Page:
ARP strategies have a low correlation with traditional asset classes
- Alternative risk premia (ARP) can provide a source of return to pension fund investors
- ARP funds extend the approach of factor investing across multiple factors and asset classes
- Investors should be aware that ARP strategies may experience double-digit drawdowns at some point
- The most common spot for ARP is within hedge fund portfolios
Elevated equity market valuations and potentially rising bond yields suggest the future return environment for traditional risk assets could be difficult. Faced with this challenge, pension fund investors are seeking alternative sources of return. Alternative risk premia (ARP) strategies – which harvest well-established risk premia and market anomalies across asset classes – may fit the bill.
ARP strategies have exhibited low correlations to traditional asset classes and demonstrated reasonable resilience in times of equity market stress, particularly relative to other diversifying assets. Although live track records are short and any conclusions drawn from back-tested data should be viewed sceptically, investors may find that these liquid and cost-effective strategies deliver diversifying characteristics comparable to traditional safe-haven assets.
Based on limited euro-denominated fund data, ARP strategies have improved the risk/return trade-off in a balanced portfolio setting better than other liquid diversifying strategies, and they have exhibited strong, and relatively stable, diversifying characteristics relative to equity markets. Fees and liquidity are also appealing.
ARP funds extend the approach of factor investing across multiple factors and asset classes. This extension means these funds are less exposed to any one individual risk factor. Individual factor performance can be cyclical and difficult, if not impossible, to time. However, correlations across factors have historically been low, meaning factor combinations within a single portfolio may produce a smoother return profile and diversifying characteristics versus other components in pension fund portfolios.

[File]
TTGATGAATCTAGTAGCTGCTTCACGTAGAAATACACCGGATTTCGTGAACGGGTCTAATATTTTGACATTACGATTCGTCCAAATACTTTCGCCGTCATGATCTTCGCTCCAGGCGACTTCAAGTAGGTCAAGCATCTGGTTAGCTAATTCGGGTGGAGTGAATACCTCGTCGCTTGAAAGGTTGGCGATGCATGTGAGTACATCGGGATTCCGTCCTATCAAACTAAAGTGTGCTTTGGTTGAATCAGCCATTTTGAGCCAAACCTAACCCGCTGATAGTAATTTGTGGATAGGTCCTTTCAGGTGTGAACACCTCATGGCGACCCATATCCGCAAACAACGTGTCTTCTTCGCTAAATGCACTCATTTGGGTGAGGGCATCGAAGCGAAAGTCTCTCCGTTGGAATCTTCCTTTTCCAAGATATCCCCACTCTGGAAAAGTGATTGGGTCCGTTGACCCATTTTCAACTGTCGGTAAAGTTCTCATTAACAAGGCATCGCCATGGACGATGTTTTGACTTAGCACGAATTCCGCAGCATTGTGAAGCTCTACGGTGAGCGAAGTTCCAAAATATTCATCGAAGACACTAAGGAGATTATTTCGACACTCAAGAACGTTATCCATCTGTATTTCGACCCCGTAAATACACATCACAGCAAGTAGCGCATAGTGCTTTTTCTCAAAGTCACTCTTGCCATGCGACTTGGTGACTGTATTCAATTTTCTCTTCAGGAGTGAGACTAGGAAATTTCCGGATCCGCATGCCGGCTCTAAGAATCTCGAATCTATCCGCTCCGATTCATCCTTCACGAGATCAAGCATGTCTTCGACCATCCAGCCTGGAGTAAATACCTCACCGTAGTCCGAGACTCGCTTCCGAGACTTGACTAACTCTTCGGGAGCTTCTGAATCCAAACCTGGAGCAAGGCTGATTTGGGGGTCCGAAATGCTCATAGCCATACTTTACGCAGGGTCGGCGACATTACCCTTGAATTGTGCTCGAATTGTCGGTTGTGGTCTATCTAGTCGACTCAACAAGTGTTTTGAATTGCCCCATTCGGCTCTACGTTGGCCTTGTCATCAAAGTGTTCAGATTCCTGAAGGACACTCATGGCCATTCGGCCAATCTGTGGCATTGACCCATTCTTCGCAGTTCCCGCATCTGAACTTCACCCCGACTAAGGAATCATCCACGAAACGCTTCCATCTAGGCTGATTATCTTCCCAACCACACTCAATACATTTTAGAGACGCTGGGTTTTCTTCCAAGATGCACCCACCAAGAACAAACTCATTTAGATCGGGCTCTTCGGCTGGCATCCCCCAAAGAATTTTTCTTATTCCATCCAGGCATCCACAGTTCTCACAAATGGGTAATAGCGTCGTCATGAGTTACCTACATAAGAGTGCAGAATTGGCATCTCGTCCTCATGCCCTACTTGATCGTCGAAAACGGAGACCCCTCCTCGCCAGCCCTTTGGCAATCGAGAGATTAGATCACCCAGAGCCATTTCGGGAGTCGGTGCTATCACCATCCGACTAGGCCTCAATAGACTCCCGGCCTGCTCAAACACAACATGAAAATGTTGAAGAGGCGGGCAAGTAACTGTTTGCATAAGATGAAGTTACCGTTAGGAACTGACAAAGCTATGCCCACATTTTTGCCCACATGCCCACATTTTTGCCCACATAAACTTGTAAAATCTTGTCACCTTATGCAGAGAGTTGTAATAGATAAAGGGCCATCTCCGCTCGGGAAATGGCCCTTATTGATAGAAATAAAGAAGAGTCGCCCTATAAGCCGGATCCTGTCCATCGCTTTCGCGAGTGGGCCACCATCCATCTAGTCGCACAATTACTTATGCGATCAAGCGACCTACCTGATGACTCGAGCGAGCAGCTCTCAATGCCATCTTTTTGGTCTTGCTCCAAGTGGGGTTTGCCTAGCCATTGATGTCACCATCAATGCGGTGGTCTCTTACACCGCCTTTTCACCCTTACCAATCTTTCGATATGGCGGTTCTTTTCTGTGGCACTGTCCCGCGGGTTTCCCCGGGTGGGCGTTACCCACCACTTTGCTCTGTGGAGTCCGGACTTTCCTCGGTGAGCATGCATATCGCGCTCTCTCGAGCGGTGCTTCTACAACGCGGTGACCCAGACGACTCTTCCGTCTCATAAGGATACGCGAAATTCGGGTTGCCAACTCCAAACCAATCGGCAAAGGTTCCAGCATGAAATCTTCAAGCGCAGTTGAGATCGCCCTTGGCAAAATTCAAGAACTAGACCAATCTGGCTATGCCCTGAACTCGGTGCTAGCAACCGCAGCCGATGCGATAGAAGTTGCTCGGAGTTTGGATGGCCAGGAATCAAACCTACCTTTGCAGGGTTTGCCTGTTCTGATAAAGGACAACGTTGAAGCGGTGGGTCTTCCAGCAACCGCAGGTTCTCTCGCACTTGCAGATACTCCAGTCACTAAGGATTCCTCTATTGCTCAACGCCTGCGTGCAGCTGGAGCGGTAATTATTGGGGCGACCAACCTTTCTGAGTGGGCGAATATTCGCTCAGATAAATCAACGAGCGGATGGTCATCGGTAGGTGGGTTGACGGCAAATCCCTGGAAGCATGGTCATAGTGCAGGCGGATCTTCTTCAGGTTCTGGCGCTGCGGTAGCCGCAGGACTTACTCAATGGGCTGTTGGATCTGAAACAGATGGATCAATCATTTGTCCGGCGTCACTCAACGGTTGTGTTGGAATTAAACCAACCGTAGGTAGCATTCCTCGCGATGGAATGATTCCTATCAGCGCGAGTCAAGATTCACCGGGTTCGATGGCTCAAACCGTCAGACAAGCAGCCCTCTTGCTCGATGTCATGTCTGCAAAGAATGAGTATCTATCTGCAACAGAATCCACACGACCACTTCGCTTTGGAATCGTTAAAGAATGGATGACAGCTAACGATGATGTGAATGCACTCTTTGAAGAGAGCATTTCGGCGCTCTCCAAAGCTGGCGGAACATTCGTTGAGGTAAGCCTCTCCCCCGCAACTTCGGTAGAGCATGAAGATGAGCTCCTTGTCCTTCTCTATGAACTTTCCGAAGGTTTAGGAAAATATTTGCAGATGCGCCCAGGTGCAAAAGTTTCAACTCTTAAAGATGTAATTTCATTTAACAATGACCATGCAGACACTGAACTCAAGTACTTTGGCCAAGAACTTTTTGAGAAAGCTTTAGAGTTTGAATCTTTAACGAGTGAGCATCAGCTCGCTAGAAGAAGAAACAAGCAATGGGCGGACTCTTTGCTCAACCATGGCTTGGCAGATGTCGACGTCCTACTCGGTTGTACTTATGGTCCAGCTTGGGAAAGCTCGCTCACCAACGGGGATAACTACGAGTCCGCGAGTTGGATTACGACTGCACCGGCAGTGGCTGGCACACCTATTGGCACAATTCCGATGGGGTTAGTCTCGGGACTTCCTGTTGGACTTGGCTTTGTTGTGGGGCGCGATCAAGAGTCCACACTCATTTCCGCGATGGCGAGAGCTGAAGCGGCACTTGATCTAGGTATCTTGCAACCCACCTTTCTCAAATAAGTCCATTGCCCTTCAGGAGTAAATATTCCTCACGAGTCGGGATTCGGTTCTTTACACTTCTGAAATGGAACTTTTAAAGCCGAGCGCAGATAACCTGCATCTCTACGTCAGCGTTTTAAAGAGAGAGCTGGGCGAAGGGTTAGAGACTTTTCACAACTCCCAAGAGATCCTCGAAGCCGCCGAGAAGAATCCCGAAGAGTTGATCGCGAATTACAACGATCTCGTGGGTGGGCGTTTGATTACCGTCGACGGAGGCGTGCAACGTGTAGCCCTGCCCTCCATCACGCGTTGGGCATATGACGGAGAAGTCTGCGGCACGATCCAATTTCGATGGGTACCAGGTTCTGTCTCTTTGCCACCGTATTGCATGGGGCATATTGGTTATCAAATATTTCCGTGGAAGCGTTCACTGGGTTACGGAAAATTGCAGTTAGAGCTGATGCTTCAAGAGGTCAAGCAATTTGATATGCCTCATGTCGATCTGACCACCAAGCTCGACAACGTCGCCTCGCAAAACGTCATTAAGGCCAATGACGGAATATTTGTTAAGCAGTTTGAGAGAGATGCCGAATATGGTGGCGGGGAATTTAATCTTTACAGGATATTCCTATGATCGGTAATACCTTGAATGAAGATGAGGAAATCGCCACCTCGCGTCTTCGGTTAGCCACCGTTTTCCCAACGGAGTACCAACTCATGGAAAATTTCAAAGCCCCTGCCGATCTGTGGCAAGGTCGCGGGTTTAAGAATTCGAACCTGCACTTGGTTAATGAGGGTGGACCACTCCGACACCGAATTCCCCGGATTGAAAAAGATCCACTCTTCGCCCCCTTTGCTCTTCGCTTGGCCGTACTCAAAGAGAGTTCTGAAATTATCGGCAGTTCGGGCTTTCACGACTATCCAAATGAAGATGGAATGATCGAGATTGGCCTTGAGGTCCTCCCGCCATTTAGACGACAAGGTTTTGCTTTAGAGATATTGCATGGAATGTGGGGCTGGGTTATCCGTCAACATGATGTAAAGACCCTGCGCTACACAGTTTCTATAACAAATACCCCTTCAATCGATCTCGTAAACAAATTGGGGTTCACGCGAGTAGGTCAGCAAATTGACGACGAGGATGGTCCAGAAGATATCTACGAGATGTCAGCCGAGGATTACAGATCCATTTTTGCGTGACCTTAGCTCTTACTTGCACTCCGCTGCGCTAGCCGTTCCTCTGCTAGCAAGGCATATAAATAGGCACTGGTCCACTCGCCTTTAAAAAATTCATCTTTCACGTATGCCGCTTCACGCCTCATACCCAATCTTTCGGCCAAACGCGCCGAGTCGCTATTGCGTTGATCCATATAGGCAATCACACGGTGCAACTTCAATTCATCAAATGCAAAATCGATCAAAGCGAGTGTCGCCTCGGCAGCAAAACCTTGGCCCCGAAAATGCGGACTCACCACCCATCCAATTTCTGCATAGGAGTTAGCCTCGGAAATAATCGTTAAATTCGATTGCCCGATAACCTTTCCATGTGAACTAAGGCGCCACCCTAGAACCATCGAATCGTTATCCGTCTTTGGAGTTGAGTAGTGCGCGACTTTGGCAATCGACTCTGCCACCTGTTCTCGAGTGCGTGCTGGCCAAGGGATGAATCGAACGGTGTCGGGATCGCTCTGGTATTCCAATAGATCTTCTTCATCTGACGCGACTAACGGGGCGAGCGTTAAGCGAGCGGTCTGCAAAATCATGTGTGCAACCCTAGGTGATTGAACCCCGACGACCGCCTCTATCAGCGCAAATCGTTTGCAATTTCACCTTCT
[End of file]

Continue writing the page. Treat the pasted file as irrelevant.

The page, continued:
Most ARP funds apply multiple factor approaches across equities, commodities, fixed income, and currencies. Typically, these funds target four main factors – value, momentum, carry and quality (figure 1) but they may incorporate other risk premia or market anomalies into their strategies.
ARP strategies are often categorised as liquid diversifiers owing to their relatively accommodative liquidity terms (often weekly or monthly) and generally low correlation to traditional assets. Other liquid diversifiers that European pension funds invest in are trend followers, safe-haven currencies (dollars, yen and Swiss francs), absolute return diversified growth funds (absolute return DGF), and gold.
Over a five-year time period (April 2014-March 2019) which was characterised by low volatility and strong equity markets, adding a 20% allocation to ARP strategies into a balanced 60/40 portfolio slightly improved risk-adjusted returns, reduced market beta exposure and produced the highest overall Sharpe ratio compared with the addition of other diversifying assets (figure 2). The inclusion of safe-haven currencies or gold produced better returns, albeit at higher volatility levels.
However, a balanced 60/40 portfolio without liquid diversifiers performed better on both an absolute and risk-adjusted basis than a portfolio including diversifiers. This outperformance is unsurprising considering the bull market conditions of the period in question. If faced with more challenging market conditions, a diversified portfolio, incorporating liquid diversifiers, would be expected to generate better downside protection.
ARP funds may be most complimentary to an equity-heavy portfolio. They have a modest correlation (0.4) to the MSCI World index which suggests these funds could play a complementary role in an equity-dominant portfolio. For portfolios with high allocations to corporate bonds, macro and trend following strategies, the benefits of adding an allocation to ARP funds is less clear, as correlations to these asset classes are significantly higher.
When considering an allocation to ARP strategies as a portfolio diversifier, the beta persistence of the underlying fund should also be considered. For a fund to be a good diversifier, a consistently low or negative beta to other asset classes would be necessary, especially in times of market stress.